The U.S. Department of Energy (DOE) recognizes the need to transform the energy infrastructure of the U.S. and elsewhere to systems that can drastically reduce environmental impacts in an efficient and economically viable manner while utilizing both hydrocarbon resources and clean energy generation sources. Thus, DOE is supporting research and development that could lead to more efficient utilization of clean energy generation sources, including renewable and nuclear options. A concept being advanced by the DOE Offices of Nuclear Energy (NE) and Energy Efficiency and Renewable Energy (EERE) is tighter coupling of nuclear and renewable energy sources in a manner that produces new energy currency for the combined electricity grid, industrial manufacturing, and the transportation energy sectors. This integration concept has been referred to as a ''hybrid system'' that is capable of providing the right type of energy, at the right time, in the right place. At the direction of DOE-NE and DOE-EERE leadership, project leads at Idaho National Laboratory (INL), National Renewable Energy Laboratory (NREL) and Massachusetts Institute of Technology (MIT) have identified and engaged stakeholders in discussing integrated energy systems that would optimize renewable and nuclear energy integration on a region-by-region basis. Subsequent work will entail conduct of technical, economic, environmental and socio-political evaluations of the leading integrated system options based on a set of criteria established with stakeholder input. The Foundational Workshop for Integrated Nuclear - Renewable Energy Systems was organized around the following objectives: 1. Identify and refine priority region-specific opportunities for integrated nuclear-renewable energy systems in the U.S.; 2. Select Figures of Merit (FOM) to rank and prioritize candidate systems; 3. Discuss enabling technology development needs; 4. Identify analysis requirements, capabilities and gaps to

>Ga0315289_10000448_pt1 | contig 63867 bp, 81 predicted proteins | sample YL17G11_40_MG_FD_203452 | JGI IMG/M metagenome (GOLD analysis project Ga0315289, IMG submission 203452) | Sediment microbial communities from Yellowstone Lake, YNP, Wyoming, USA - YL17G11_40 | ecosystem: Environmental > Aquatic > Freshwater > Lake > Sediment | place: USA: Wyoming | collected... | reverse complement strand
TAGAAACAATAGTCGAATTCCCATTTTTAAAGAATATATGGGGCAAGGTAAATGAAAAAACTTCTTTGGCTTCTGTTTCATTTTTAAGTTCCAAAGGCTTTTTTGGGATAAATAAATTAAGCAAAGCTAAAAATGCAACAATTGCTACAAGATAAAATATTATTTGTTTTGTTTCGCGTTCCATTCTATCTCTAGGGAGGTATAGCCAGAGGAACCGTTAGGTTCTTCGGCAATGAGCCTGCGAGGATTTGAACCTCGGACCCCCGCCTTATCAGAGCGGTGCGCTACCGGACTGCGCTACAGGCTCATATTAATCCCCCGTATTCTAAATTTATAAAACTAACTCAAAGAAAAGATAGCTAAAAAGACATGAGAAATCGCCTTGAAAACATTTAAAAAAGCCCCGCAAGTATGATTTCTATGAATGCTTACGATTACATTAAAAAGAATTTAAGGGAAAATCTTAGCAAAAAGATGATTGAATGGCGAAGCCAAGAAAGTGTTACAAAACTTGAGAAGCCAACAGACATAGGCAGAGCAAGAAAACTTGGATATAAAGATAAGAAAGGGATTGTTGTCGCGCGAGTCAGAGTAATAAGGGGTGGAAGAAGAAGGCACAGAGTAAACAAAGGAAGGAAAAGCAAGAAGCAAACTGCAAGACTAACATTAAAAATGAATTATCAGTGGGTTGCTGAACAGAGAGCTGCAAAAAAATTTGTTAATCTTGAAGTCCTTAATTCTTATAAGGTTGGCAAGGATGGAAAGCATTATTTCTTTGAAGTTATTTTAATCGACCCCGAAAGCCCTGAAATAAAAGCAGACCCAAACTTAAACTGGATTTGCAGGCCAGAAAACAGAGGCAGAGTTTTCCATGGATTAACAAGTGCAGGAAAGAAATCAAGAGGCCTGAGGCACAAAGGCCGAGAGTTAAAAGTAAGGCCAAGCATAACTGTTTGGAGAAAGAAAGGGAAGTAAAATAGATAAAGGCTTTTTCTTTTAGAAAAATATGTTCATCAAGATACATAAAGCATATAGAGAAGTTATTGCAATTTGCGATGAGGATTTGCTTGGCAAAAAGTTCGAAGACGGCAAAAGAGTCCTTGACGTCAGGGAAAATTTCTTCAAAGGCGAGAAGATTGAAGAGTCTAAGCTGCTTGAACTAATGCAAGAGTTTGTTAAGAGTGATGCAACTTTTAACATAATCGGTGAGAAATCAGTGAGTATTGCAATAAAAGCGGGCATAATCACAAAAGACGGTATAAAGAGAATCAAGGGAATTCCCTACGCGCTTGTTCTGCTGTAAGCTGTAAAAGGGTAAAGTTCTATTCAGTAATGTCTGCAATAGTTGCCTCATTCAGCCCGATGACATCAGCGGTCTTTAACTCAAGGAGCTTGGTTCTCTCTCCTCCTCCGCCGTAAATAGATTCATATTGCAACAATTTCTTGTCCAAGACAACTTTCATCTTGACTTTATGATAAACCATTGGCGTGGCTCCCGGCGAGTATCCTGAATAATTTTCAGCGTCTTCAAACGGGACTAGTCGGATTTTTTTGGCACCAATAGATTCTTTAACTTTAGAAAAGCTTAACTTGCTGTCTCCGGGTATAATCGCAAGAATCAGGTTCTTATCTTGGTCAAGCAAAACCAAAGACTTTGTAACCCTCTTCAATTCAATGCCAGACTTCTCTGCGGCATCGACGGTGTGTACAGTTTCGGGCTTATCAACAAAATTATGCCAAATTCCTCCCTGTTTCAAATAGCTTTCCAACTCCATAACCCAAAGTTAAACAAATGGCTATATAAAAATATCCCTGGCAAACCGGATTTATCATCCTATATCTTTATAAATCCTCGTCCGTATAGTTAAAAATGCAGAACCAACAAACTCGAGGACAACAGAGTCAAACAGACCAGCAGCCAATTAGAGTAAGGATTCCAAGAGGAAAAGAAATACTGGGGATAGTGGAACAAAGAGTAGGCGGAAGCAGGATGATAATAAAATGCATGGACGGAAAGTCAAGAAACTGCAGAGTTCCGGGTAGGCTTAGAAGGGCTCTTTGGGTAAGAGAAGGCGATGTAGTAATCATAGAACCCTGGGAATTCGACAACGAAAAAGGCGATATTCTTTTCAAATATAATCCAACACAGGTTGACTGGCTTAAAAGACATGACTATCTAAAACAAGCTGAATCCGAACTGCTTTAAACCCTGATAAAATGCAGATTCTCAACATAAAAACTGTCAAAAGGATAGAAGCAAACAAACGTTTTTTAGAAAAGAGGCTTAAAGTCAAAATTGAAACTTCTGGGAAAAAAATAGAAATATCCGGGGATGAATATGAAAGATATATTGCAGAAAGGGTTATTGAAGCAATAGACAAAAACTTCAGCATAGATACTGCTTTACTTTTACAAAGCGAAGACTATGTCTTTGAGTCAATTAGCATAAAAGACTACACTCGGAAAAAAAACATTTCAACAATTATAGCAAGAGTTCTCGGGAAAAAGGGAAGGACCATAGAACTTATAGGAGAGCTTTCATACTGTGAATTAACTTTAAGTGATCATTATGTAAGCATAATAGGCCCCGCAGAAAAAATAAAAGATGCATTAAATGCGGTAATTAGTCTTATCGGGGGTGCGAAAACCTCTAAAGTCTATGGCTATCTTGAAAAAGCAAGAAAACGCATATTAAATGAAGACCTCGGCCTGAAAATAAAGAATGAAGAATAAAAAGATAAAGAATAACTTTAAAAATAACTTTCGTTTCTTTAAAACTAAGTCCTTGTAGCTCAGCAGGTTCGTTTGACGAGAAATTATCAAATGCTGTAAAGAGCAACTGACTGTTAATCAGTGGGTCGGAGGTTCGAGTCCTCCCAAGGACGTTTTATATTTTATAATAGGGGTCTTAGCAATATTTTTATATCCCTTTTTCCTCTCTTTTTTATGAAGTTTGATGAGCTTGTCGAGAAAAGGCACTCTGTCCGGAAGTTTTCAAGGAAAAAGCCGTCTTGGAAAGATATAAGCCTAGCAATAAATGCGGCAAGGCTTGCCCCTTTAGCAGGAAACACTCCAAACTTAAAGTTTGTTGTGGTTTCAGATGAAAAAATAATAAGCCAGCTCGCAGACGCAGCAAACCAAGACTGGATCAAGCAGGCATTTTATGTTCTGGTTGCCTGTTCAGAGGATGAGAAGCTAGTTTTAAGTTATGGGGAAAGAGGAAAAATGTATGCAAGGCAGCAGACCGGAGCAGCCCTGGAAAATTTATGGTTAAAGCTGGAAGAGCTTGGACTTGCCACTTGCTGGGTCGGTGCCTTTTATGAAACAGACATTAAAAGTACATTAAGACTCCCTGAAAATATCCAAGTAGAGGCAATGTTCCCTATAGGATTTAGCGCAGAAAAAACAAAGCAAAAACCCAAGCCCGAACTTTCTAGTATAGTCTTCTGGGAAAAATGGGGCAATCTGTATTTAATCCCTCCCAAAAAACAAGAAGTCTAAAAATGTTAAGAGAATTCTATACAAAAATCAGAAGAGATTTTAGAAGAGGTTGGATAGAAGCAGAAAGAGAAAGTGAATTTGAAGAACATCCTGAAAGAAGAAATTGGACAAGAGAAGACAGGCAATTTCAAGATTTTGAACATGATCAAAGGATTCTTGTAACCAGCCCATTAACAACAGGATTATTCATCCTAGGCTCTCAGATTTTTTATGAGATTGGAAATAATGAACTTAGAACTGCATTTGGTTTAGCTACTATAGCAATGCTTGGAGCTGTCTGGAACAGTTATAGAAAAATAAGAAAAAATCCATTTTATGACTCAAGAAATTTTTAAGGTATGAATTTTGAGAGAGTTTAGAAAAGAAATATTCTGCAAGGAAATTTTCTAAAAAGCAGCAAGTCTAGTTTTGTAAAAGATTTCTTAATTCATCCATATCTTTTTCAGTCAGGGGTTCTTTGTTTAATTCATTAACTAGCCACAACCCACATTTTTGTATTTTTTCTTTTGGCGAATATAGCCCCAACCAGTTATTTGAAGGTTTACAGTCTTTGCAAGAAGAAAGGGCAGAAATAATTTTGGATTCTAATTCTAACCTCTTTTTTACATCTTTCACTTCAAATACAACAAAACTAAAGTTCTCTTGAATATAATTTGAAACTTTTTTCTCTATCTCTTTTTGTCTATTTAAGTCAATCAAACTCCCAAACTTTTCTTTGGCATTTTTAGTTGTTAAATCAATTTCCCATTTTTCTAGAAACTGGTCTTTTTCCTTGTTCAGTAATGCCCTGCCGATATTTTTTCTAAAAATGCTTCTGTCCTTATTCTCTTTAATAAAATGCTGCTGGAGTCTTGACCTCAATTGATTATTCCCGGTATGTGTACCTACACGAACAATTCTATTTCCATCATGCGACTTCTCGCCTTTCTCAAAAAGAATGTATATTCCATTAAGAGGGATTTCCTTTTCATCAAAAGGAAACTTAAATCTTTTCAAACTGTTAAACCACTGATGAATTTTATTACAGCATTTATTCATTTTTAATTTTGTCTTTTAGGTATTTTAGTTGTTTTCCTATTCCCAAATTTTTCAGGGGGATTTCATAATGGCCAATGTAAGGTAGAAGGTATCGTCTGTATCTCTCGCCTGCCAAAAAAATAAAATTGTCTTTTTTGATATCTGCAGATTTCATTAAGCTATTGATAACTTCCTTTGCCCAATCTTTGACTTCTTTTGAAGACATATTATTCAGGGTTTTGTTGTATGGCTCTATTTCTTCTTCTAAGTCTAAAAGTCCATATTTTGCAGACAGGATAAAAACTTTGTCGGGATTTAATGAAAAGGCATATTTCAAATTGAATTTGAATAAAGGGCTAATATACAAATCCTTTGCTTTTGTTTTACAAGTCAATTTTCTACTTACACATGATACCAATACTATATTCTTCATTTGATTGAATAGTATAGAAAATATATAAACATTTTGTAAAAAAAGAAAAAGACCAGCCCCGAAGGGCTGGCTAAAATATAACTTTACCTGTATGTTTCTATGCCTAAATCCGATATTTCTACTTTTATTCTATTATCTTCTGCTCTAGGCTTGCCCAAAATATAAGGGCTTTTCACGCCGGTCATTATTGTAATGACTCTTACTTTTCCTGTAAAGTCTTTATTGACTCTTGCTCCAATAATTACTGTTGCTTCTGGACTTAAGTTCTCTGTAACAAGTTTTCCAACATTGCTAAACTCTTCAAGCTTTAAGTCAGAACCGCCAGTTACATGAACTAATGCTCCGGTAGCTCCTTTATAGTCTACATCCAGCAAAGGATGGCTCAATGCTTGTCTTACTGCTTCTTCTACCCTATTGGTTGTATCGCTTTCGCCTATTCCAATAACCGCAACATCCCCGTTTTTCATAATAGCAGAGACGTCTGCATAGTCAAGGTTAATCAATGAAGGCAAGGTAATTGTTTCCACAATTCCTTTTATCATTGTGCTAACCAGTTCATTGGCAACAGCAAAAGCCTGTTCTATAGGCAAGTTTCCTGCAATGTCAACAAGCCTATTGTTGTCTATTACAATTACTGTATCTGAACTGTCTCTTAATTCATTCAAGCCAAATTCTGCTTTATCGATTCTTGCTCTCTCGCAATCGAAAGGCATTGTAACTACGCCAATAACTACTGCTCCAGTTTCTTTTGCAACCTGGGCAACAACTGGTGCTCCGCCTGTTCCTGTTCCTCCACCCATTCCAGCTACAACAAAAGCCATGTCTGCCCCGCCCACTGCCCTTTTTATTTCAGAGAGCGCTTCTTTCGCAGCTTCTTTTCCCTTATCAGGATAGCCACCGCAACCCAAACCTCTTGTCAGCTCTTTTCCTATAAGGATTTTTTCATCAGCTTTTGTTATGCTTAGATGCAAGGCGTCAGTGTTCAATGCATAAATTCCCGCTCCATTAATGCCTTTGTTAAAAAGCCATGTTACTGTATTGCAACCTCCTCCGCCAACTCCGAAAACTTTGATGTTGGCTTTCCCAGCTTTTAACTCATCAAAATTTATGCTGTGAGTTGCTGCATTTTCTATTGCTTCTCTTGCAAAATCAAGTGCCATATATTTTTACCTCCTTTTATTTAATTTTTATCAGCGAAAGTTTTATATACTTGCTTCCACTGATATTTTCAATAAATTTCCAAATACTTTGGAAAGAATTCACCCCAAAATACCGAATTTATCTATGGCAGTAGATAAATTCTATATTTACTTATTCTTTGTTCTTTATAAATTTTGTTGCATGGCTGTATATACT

14. Strategy for the expansion of renewable energies. An investigation of the pricing strategy of the Renewable Energy Law from the viewpoint of an evolutionary cybernetic theory of economic policy; Die Strategie des Ausbaus erneuerbarer Energien. Eine Untersuchung der Preissetzungsstrategie des EEGs aus Sicht einer evolutorisch-kybernetischen Theorie der Wirtschaftspolitik

    Energy Technology Data Exchange (ETDEWEB)

    Schlueter, Fabian

    2015-11-01

    This publication reports on how the steadily increasing costs caused by the Renewable Energy Law (EEG) have brought the German strategy for the expansion of renewable energies under criticism. According to theories of regulatory economic policy, which state that politico-economic incentives of this kind must necessarily result in an inefficient allocation of scarce resources, this cost increase can be interpreted as a direct consequence of the price intervention. The present publication takes a critical stance on this viewpoint, developing for its purpose a new position on regulatory policy referred to as the evolutionary cybernetic theory of economic policy. It starts out from the works of F.A. von Hayek, which it then takes a significant step further however. The author argues that price interventions can be meaningful strategies of economic policy as long as they are aimed at a temporary initiation of market development towards sustainability and efficiency. Based on this model conception of a shrewd pricing strategy the publication undertakes an analysis from the perspective of regulatory policy of the German subsidisation of renewable energies. In the process it not only reveals errors in design of the EEG but also makes a proposal for an amendment that could be effective in cutting through the present price dynamics. In presenting its recommendation of a self-steering expansion policy the publication not only contributes to the further development of an evolutionary cybernetic theory of economic policy but addresses the urgent problem of how to wisely use regulatory policy to create pricing strategies which serve the expansion of renewable energies.

  15. The renewable energies: a topical issue

    International Nuclear Information System (INIS)

    2003-09-01

    This document analyzes the situation of the renewable energies in the french energy sector. The first part presents the part of the renewable energies in the energy production and consumption, their interest in the fight against the climatic change and in the employment creation. The second part details for each renewable energy source the government policy in favor their development and the legislative framework. The third part provides data on cost, CO 2 emissions, life cycle and employments to illustrate the analysis. The last part presents the government objectives of the renewable energies development for 2010. (A.L.B.)